Browsing Publications of Dept. Cell Biology (ZB) by Subjects
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Fitness of isogenic colony morphology variants of Pseudomonas aeruginosa in murine airway infection.Chronic lung infections with Pseudomonas aeruginosa are associated with the diversification of the persisting clone into niche specialists and morphotypes, a phenomenon called 'dissociative behaviour'. To explore the potential of P. aeruginosa to change its morphotype by single step loss-of-function mutagenesis, a signature-tagged mini-Tn5 plasposon library of the cystic fibrosis airway isolate TBCF10839 was screened for colony morphology variants under nine different conditions in vitro. Transposon insertion into 1% of the genome changed colony morphology into eight discernable morphotypes. Half of the 55 targets encode features of primary or secondary metabolism whereby quinolone production was frequently affected. In the other half the transposon had inserted into genes of the functional categories transport, regulation or motility/chemotaxis. To mimic dissociative behaviour of isogenic strains in lungs, pools of 25 colony morphology variants were tested for competitive fitness in an acute murine airway infection model. Six of the 55 mutants either grew better or worse in vivo than in vitro, respectively. Metabolic proficiency of the colony morphology variant was a key determinant for survival in murine airways. The most common morphotype of self-destructive autolysis did unexpectedly not impair fitness. Transposon insertions into homologous genes of strain PAO1 did not reproduce the TBCF10839 mutant morphotypes for 16 of 19 examined loci pointing to an important role of the genetic background on colony morphology. Depending on the chosen P. aeruginosa strain, functional genome scans will explore other areas of the evolutionary landscape. Based on our discordant findings of mutant phenotypes in P. aeruginosa strains PAO1, PA14 and TBCF10839, we conclude that the current focus on few reference strains may miss modes of niche adaptation and dissociative behaviour that are relevant for the microevolution of complex traits in the wild.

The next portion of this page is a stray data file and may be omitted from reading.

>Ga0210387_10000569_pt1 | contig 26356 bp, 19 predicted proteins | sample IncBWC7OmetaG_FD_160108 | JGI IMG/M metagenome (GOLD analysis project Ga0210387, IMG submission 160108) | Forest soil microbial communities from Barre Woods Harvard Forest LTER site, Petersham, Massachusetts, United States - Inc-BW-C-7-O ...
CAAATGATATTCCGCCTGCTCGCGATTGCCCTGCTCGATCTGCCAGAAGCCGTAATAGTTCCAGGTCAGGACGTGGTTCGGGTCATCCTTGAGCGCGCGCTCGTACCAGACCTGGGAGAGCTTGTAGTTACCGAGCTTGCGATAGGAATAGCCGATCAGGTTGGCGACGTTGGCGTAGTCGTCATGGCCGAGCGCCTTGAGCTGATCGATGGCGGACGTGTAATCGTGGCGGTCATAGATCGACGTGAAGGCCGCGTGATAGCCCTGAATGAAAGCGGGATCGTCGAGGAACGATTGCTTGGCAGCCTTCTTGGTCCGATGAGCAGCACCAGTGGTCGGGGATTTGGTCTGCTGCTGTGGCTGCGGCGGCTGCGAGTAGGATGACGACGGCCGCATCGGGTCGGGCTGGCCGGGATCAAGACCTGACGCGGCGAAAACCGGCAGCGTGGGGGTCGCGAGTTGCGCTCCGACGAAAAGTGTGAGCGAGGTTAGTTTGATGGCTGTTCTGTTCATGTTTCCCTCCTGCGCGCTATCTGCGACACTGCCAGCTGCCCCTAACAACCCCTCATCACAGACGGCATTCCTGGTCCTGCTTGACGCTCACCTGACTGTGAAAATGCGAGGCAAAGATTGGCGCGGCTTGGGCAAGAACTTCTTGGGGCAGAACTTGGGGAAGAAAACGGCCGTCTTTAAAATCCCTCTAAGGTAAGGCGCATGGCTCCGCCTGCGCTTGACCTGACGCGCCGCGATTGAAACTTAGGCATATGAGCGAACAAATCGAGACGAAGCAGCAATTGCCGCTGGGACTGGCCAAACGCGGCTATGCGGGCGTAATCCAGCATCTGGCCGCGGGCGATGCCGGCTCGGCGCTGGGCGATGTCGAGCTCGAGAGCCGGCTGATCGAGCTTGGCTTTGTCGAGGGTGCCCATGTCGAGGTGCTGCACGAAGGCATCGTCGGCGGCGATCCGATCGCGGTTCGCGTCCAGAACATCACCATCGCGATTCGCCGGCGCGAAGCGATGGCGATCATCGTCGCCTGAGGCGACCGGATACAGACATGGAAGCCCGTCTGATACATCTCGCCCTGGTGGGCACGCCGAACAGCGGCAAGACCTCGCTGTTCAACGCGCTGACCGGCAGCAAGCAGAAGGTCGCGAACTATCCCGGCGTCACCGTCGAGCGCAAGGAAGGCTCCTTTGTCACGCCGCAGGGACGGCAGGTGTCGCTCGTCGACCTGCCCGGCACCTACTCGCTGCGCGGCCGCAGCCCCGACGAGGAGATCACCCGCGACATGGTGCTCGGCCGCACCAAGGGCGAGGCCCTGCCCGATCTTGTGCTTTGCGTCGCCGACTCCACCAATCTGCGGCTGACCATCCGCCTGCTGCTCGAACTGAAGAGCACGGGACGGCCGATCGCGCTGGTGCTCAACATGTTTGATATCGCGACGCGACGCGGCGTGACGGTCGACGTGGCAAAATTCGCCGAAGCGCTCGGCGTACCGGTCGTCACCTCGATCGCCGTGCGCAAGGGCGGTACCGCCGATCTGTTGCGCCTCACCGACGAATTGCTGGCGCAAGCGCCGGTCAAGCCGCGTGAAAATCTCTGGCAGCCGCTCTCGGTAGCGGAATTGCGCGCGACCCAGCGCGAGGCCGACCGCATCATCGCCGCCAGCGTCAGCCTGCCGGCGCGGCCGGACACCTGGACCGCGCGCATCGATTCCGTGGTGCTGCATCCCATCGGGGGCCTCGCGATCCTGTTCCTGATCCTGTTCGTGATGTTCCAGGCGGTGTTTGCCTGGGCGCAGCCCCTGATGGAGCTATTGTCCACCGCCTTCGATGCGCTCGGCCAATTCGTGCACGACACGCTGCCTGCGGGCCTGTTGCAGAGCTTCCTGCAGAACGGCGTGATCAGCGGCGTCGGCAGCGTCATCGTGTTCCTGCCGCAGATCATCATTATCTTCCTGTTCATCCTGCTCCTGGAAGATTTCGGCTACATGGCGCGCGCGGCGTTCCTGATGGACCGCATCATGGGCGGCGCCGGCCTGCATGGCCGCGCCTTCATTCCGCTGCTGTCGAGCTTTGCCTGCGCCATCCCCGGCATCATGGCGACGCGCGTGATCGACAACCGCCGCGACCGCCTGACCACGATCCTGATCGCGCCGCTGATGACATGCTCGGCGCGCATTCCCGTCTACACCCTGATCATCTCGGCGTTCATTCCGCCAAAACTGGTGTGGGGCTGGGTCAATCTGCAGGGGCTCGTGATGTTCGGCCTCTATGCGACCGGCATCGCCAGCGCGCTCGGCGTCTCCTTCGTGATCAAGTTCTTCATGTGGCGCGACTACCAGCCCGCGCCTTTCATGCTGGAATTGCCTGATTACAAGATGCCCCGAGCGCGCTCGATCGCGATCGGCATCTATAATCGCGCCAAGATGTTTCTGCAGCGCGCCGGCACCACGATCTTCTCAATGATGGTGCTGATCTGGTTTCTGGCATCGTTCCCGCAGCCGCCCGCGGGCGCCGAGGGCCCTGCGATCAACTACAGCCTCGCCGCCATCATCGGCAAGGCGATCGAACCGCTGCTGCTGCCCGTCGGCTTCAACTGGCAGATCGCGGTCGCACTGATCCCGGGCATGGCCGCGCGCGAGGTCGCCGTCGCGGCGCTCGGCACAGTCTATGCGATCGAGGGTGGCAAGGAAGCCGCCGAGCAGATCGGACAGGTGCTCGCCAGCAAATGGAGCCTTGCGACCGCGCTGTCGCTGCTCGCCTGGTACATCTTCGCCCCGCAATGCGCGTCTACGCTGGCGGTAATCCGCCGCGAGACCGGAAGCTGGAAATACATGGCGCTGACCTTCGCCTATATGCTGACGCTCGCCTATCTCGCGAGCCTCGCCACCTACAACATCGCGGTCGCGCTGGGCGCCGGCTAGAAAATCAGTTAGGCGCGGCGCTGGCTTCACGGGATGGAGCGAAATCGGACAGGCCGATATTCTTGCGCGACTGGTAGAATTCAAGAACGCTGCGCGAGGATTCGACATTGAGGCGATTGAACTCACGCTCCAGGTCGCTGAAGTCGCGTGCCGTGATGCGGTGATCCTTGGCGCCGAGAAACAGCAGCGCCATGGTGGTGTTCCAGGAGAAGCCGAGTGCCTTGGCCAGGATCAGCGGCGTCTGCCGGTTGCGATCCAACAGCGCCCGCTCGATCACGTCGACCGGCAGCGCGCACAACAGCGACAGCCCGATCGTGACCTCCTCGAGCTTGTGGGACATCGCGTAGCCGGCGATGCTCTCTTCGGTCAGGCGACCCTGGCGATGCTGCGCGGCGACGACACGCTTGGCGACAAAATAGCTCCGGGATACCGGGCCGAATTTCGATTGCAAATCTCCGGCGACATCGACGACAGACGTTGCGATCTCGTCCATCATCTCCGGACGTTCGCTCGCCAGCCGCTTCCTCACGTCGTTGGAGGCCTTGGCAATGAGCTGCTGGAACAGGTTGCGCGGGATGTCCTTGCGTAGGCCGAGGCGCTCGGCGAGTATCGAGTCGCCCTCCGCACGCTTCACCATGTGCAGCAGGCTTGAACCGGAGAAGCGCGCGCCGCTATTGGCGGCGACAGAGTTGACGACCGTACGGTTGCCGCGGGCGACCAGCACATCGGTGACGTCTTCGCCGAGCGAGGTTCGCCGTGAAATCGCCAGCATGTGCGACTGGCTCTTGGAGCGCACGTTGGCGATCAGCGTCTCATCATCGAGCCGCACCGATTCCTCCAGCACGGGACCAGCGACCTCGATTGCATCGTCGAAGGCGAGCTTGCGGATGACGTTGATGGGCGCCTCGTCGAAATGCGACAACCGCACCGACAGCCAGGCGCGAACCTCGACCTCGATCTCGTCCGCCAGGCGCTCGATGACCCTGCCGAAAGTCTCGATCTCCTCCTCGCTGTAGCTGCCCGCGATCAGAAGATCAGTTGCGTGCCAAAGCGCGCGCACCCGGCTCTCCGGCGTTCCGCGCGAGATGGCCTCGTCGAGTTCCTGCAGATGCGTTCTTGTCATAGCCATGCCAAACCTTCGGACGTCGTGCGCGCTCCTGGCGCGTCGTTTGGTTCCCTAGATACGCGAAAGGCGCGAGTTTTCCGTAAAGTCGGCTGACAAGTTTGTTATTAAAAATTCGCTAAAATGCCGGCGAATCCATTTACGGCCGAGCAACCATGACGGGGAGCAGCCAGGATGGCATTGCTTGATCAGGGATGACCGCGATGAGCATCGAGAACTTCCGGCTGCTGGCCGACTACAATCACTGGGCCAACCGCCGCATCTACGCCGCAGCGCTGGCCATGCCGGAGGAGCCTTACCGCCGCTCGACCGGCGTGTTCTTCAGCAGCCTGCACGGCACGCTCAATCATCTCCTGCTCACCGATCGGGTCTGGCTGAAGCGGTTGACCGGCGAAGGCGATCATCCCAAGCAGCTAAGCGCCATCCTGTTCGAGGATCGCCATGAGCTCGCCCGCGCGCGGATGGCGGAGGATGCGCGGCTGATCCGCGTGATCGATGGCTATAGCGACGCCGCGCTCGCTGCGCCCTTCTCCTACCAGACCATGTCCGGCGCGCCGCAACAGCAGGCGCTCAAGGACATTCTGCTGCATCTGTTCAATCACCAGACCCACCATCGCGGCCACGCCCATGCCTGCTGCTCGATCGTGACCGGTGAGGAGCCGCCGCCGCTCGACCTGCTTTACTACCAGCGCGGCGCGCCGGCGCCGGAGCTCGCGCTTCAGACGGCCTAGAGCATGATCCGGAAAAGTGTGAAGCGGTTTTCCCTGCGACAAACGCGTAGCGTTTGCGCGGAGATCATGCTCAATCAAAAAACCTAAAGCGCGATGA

SiaA and SiaD are essential for inducing autoaggregation as a specific response to detergent stress in Pseudomonas aeruginosa.Cell aggregation is a stress response and serves as a survival strategy for Pseudomonas aeruginosa strain PAO1 during growth with the toxic detergent Na-dodecylsulfate (SDS). This process involves the psl operon and is linked to c-di-GMP signalling. The induction of cell aggregation in response to SDS was studied. Transposon and site-directed mutagenesis revealed that the cupA-operon and the co-transcribed genes siaA (PA0172) and siaD (PA0169) were essential for SDS-induced aggregation. While siaA encodes a putative membrane protein with a HAMP and a PP2C-like phosphatase domain, siaD encodes a putative diguanylate cyclase involved in the biosynthesis of c-di-GMP. Complementation studies uncovered that the loss of SDS-induced aggregation in the formerly isolated spontaneous mutant strain N was caused by a non-functional siaA allele. DNA-microarray analysis of SDS-grown cells revealed consistent activation of eight genes, including cupA1, with known or presumptive important functions in cell aggregation in the parent strain compared with non-aggregating siaA and siaD mutants. A siaAD-dependent increase of cupA1 mRNA levels in SDS-grown cells was also shown by Northern blots. These results clearly demonstrate that SiaAD are essential for inducing cell aggregation as a specific response to SDS and suggest that they are responsible for perceiving and transducing SDS-related stress.